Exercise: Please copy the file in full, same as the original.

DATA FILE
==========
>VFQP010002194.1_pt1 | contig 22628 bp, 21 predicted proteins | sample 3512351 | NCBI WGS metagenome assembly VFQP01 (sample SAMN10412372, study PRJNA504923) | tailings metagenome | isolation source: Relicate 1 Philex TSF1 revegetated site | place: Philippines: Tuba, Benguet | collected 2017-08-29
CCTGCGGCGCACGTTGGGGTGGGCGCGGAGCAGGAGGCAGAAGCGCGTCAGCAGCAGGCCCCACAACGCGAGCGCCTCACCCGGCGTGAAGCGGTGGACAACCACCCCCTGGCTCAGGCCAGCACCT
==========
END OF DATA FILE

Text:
>VFQP010002194.1_pt1 | contig 22628 bp, 21 predicted proteins | sample 3512351 | NCBI WGS metagenome assembly VFQP01 (sample SAMN10412372, study PRJNA504923) | tailings metagenome | isolation source: Relicate 1 Philex TSF1 revegetated site | place: Philippines: Tuba, Benguet | collected 2017-08-29
CCTGCGGCGCACGTTGGGGTGGGCGCGGAGCAGGAGGCAGAAGCGCGTCAGCAGCAGGCCCCACAACGCGAGCGCCTCACCCGGCGTGAAGCGGTGGACAACCACCCCCTGGCTCAGGCCAGCACCT